Continuing our discussion from yesterday with Dr. Archibald, a few follow-up questions:
There’s been discussion in the media recently (from Robert Samuelson and Richard Vedder, among others) that a “college for all” agenda is being pushed, and that such an agenda is unwarranted. They observe that thousands of janitors and parking lot attendants hold college degrees, and that such training is both expensive and unnecessary for these professions. What do you think? Are we sending too many to college, or too few?
This is a difficult question. I do not believe in “college for all.” There are lots of people who lack the maturity and/or the aptitude required to take advantage of college. This does not mean that there are too many people going to college. In fact the data showing that the return to a higher education has grown and the data showing that the unemployment rate for college graduates is much lower than the unemployment rate of high school graduates suggest that we are far from having an over-educated population. Also, the fact that other countries have passed us in terms of the percentage of young people with college degrees should make one stop and ponder. Are these countries even more over-educated? I think there is room for us to increase educational attainment broadly conceived, and college attainment is part of that story.
As for the “thousands of Janitors and parking lot attendants,” I do not think that they are evidence of an over-educated population. They may be evidence of a sour economy. They may be evidence of chemical interference of some kind. More fundamentally they are evidence of a system that grants opportunities to many people. We, states, families, and the federal government, offer young people an opportunity to go to college. In any endeavor of this kind some will succeed, and some will fail. We cannot force people to work hard, we cannot force them to specialize in fields that yield good jobs, and we cannot force people to locate where jobs are. As a result there will be college graduates unemployed and underemployed. This is not new, and it would not be possible to completely eliminate it.
If people think that we are educating too many students, I want to know what they think we should do about it. Is there something that colleges and universities can do to be sure to not admit people who will become janitors or parking lot attendants? I don’t think so. Colleges and universities do provide students with an education that will increase the chances that they will be successful. But I am quite sure that colleges do not have a way of insuring they will be successful, so there will be some college educated people who do not succeed.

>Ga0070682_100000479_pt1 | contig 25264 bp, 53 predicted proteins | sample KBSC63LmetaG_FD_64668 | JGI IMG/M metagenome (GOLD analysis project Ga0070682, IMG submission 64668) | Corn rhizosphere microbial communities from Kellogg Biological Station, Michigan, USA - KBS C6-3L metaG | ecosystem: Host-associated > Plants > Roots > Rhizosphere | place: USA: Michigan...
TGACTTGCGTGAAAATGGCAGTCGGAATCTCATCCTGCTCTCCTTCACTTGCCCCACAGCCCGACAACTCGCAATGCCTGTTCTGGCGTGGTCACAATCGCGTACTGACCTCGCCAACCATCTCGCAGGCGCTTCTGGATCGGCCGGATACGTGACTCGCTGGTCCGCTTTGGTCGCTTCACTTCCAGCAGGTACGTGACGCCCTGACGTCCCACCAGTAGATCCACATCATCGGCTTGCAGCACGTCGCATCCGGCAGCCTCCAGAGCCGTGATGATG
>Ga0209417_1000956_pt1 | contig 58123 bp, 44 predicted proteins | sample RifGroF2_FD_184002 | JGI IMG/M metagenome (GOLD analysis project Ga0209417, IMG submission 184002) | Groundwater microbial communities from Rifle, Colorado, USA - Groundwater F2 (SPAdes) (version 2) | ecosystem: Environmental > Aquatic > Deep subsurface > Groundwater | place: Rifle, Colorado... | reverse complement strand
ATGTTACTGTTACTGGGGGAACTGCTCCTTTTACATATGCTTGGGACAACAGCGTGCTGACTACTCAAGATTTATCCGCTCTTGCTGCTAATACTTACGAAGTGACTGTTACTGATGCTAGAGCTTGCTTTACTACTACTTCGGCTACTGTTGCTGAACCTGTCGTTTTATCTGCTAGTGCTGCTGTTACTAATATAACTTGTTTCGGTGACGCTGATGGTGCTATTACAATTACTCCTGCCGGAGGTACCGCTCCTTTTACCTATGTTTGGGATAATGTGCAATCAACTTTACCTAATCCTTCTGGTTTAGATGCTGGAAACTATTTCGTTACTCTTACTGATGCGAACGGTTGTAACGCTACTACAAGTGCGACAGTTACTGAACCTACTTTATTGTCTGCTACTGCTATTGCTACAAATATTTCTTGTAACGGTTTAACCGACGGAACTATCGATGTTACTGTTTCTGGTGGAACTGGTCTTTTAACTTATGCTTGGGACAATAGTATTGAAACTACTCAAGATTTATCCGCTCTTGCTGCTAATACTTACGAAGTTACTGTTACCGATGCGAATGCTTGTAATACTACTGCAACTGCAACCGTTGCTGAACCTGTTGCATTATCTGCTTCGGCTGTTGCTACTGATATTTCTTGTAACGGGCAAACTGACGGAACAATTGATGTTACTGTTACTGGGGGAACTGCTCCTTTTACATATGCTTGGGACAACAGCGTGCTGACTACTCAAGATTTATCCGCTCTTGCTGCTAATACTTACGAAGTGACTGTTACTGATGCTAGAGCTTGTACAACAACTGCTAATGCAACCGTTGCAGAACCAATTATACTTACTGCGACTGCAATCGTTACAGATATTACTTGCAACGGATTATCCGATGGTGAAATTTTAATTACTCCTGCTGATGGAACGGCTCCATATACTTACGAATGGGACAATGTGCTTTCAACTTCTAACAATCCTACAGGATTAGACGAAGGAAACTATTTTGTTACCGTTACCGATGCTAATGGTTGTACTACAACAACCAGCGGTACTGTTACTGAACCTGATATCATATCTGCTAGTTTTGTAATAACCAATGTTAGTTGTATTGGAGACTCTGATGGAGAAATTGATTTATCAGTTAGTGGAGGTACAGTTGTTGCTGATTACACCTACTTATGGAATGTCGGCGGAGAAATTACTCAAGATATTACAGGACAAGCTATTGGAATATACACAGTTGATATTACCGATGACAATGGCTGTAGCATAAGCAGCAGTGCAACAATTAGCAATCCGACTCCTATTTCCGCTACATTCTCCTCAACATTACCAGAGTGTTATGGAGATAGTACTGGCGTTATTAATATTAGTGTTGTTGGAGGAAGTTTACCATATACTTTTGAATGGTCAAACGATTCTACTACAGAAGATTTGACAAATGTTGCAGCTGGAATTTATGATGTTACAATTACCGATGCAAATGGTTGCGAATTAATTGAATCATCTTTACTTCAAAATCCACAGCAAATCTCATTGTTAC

In your book, you propose the concept of a universal college savings account, and to make this savings account the sole basis of federal financial aid. The government would give every child a set amount of money that would grow, over that child’s first 18 years of life, to the amount of a Pell Grant that could be tapped for four years. Kind of like a Social Security program for a college education. Did I get that right?
Yes, you have summarized our proposal accurately. We find this proposal appealing because it is simple and universal. With this proposal people will not have to fill out complicated forms and learn about large number of confusing programs. We think it will make people more likely to take a high school curriculum that will make college a possibility.
What would happen to this money if someone opted to do something other than traditional college — i.e., pursue becoming an electrician, plumber, construction worker, etc.? Could they use this money toward their professional training? If not, do we run the risk of creating too much of an incentive for college, perhaps leading to an insufficient number of skilled workers in other fields?
The money could be used for post high school training at an accredited institution. The key for economic success is to increase the skill level in the economy. That said, the percentage students judged “college qualified” who actually go to college varies by income. Such students from high income families go to college in large numbers, but similar students from low income families do not go to college as frequently. The gap is large. This is what motivated our idea. We were convinced that financial aid programs that intend to eliminate this gap have not been successful.